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What Happens If I Am Subject to an Illinois Order of Protection or No Contact Order?Domestic and sexual abuse are far too prevalent in the U.S. According to data from the National Coalition Against Domestic Violence, one in three women and one in four men are victims of physical violence by an intimate partner. These eye-opening numbers reveal that domestic violence or stalking victims are often targeted by loved ones. The state of Illinois has taken it upon itself to protect these victims, allowing them to take action against their stalkers or abusers. If you are facing such charges, whether they have substance or not, it is imperative that you are aware of the terms of any legal protections being taken against you. Failure to follow these terms could leave you with serious legal consequences in addition to current charges.

Stalking No Contact Order

Stalking is defined as conduct that causes a person to fear for his or her safety or to suffer emotional distress. This can occur through physical or digital means. A violation of a no contact order is a Class A misdemeanor, with additional violations elevating the charge to a Class 4 felony. The following terms can be included in this order:

  • Forbidding further stalking or threats of stalking
  • Forbidding contact with the victim and labeling certain locations as off-limits to the stalker
  • Prohibiting the stalker from having a valid FOID card and owning a gun

Civil No Contact Order

Victims of nonconsensual sexual conduct or penetration can file for a civil no contact order to protect themselves, their friends and family members, and any rape crisis center employees. Violating this order is a Class A misdemeanor or Class 4 felony for subsequent violations. A judge can include the following terms in a sexual assault civil no contact order:

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What Are My Options to Clear My Criminal Record in Illinois?No one wants to have a stain on their personal record, no matter how minor or serious the charge is. It is fairly common to have a minor offense on your record from earlier in life that was likely the result of a lapse in judgment. However, a bad choice you made in your 20s should not determine who you are now. All arrests and charges, even those that end with a finding of not guilty, are included in your criminal record. Illinois recognizes one’s ability to change and offers citizens a second chance by allowing them to clear their record. While not an option for all offenders, there are three ways to clear a criminal record, each of which has its own requirements and benefits.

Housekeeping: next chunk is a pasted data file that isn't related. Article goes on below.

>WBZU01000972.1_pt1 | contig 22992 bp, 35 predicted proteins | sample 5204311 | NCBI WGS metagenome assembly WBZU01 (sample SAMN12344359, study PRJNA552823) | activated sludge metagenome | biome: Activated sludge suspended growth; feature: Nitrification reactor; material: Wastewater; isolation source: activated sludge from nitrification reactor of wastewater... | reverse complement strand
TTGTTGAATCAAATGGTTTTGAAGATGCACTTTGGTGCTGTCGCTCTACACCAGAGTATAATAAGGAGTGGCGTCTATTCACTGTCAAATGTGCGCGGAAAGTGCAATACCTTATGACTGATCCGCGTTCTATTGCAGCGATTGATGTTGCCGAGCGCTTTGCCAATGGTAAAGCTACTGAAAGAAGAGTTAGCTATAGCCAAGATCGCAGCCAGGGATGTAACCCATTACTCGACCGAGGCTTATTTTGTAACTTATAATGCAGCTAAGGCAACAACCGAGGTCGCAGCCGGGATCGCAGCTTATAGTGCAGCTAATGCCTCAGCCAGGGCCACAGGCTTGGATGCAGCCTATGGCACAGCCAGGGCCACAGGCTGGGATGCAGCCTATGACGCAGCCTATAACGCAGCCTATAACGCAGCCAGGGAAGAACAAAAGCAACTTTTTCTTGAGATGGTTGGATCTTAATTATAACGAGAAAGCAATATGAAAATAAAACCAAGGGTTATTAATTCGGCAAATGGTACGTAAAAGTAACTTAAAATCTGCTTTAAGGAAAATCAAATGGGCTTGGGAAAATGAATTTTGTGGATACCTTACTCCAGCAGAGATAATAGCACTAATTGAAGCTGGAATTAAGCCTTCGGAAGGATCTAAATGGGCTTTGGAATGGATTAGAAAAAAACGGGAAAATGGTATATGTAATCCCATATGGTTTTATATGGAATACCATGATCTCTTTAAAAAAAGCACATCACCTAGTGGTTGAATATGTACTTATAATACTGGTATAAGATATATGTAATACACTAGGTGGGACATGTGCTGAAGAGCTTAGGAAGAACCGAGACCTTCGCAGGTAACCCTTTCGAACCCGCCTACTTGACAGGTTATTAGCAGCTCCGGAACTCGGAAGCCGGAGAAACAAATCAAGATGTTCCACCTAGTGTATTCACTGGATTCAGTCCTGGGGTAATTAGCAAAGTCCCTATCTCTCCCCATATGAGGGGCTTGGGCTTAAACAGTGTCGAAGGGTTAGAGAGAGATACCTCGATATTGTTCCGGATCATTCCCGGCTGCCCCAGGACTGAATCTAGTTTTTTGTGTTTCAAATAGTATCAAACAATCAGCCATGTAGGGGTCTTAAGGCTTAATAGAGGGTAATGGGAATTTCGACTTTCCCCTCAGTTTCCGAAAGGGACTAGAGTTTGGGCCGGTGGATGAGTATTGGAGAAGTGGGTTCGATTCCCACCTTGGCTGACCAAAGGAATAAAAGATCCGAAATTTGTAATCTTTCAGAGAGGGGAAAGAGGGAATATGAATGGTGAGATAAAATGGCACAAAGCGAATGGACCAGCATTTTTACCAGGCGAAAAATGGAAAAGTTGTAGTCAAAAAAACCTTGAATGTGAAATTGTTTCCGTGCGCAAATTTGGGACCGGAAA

Expungement

If you would like your criminal record cleared, expunging the charges is the best way to accomplish this. If you meet all the qualifications and are approved by the court, the expungement will erase all arrests and court supervisions from your record, as if none of them ever happened. Anyone whose charges did not end in conviction, including orders of court supervision and special probation, can apply to have their records expunged but may have to wait years after the end of their supervision or probation before they are eligible. Illinois is unable to erase your record from federal and out-of-state charges.

Sealing

Most criminal convictions in Illinois are ineligible for expungement but can be sealed. While expunging your record completely erases the charges and arrests, sealing your records keeps them from the public eye. Because all criminal records are accessible to the public, sealing them can provide you with more privacy. Having your records sealed does not keep them a secret from everyone — law enforcement agencies and employers will still have access to these records. However, sealed misdemeanor convictions will not be visible to employers unless they are a law enforcement agency.